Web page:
To produce grapes, the vine goes through different stages of development. These stages will influence the yield and the quality of the harvest. We distinguish two main cycles in the life cycle of the grape:
- The vegetative cycle: It takes place from March to mid-November. It is the period when the vine will be active and will undergo the main phases of its development.
- The winter cycle: It takes place in mid-November and ends in March. It is the phase of rest of the vine.
Various works are carried out in the vineyard during these cycles. These stages will not have the same duration according to the soils and the grape varieties.
The different steps of the life cycle of the grape
This is the first stage that the vine goes through after resting during its winter cycle. At the beginning of spring, as soon as March arrives, the vegetative cycle starts. The vine which was pruned during the winter presents then wounds of cut. With the warming of the soil at this time of the year, the sap present in the plant starts to circulate again. The sap will then start to flow at the level of the wounds of cut of the vine. It is this “crying” of sap that signals to the winegrower the resumption of the activity of the root system of the plant.
It occurs between 20 and 35 days after the weeping. From the end of March to the beginning of April, buds appear on the vine along the shoots. Very quickly the buds swell and open to reveal a young shoot. Finally, they end up splitting. Indeed, after the healing of the cutting wounds. The circulation system of the vine is very agitated notably thanks to the increase of the temperatures which exceed the 10°, and to the effects of the humidity.
It is this phenomenon of splitting that we call “bud break”. The scales of the bud reject the “bud”, which is the fine shoot from which the future leaves will emerge. This is a very closely watched stage by the wine growers since the vine is then very sensitive to spring frosts.
This period takes place during April. It is the moment when the leaves start to develop. Indeed, the buds are transformed into young shoots which are transformed in their turn little by little into leaves. The leaves unfold and take on their final appearance.
Between the end of May and the beginning of June, after the appearance of the leaves, it is the turn of the flowering, which corresponds to the development of the clusters of flowers. From now on, the temperatures are higher and the sun is more present. These are the conditions that will allow the vine to bloom its flowers which will be later replaced by grapes. It is a very short stage since it lasts only ten days. The small white flowers that appear during this time are already in the form of clusters. Vine flowers have the particularity to bloom from the bottom. The quality of the flowering will inform the winegrower on the yield of his harvest. There is a rule that sets the date of harvest at 100 days after the flowering.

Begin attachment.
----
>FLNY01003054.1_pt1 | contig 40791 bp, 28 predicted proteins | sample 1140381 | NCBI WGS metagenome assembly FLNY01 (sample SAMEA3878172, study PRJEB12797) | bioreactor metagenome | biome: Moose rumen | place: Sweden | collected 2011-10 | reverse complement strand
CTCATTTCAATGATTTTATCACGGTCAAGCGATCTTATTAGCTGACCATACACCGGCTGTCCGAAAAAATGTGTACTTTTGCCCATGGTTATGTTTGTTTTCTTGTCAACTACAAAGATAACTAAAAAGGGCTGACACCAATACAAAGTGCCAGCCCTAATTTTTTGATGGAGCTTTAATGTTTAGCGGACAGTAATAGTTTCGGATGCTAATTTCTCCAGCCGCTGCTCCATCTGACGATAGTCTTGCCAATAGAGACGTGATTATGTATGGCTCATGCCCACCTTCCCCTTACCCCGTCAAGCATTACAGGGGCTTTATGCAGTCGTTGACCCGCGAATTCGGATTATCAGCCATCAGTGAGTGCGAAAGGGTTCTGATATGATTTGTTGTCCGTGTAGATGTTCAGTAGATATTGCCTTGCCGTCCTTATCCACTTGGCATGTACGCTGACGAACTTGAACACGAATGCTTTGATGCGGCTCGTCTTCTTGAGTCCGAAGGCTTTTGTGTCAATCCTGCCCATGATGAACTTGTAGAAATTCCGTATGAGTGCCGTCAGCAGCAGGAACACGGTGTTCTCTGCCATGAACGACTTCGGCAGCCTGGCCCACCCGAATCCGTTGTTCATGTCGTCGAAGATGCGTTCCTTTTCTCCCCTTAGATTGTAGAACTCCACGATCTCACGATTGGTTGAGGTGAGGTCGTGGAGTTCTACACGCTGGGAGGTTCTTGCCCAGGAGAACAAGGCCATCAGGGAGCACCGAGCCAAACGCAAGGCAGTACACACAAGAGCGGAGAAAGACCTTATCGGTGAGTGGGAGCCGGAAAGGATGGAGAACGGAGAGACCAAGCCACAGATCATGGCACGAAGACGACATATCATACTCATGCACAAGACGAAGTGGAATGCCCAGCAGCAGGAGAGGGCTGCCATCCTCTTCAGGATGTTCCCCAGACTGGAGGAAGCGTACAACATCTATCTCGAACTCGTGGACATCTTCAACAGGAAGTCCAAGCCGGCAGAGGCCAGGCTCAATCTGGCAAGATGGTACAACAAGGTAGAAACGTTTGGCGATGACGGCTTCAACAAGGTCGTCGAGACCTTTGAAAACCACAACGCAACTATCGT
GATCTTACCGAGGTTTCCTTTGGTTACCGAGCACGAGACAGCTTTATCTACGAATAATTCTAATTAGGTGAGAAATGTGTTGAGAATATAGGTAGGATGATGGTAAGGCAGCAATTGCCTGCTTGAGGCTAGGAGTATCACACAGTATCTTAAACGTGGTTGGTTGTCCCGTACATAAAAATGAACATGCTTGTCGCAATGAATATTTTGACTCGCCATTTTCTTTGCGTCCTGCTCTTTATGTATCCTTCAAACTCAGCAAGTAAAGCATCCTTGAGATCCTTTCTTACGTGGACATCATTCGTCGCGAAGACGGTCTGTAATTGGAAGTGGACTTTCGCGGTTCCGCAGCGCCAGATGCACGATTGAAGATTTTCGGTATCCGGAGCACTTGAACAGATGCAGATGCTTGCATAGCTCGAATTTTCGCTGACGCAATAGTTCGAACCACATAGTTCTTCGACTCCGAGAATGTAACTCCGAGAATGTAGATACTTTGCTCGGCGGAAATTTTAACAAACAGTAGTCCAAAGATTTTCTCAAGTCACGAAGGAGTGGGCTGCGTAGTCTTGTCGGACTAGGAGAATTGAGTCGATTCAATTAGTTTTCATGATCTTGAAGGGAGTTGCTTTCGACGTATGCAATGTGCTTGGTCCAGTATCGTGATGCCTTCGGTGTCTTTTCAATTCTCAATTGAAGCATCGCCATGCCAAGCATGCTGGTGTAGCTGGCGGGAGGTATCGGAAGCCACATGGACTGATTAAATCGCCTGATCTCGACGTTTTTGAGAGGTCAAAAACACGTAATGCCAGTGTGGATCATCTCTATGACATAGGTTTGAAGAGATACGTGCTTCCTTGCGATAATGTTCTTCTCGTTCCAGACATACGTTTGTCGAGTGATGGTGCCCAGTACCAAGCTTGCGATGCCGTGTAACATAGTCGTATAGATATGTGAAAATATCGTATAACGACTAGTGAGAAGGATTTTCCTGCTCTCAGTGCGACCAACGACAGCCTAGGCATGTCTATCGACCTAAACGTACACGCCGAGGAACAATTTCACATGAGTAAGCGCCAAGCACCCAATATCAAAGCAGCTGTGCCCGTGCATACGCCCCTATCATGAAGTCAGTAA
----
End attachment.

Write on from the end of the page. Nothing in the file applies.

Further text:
The fruit set
Still in June, the flowers fade and gradually give way to the future grapes. This stage is called “nouaison” because the grapes that appear are “tied” to the branch. At this stage, the grape is the size of a pepper seed, it is very firm and it is the moment when it is the most sensitive to diseases. If the flowering did not take place as expected, the bunches have unevenly sized berries. This is called millerandage.
During the summer, leaf removal is an important moment in the work of the winegrower. This step consists in removing and cutting the leaves that could hide the grapes from the sun. The goal is to give them maximum sunlight to allow a better ripening and reduce the appearance of certain diseases. This leaf removal work can be done manually or mechanized.
From mid-July, the growth phase of the vine slows down. The grapes, which were still green and hard, become colored berry by berry. Thus, the berries will go from translucent to golden for the white grape varieties and from green to pink then from blue/red to black for the red grape varieties. This step lasts 10 to 15 days. The grape, which takes its final color, also starts to fill with sugar even if it remains very acidic at this period.
From August, the acidity of the grapes reaches its peak. Thus, it will decrease as the sugar accumulates. The skin of the grape also becomes less thick. Then enters the phase of maturation. This is the crucial stage that will determine the characteristics of the wine. The maturation phase lasts between 35 and 55 days, from August to October. That is to say the time for the berries to gorge themselves with sugar to the maximum. It is in particular the weather which will play on the maturation of the grape. The cooler the weather, the more acidic the grapes will be. On the other hand, the sun and the heat will give a much sweeter grape. When the quantities of sugar and acid are more or less complementary, the grape has reached maturity. The harvest period can then begin.
Last step of the life cycle of the grape : the dormancy. From mid-November, the leaves change color to red or yellow, then they start to fall. The sap goes down in the trunk and the roots. The vine enters then in phase of hibernation until March and its next vegetative cycle.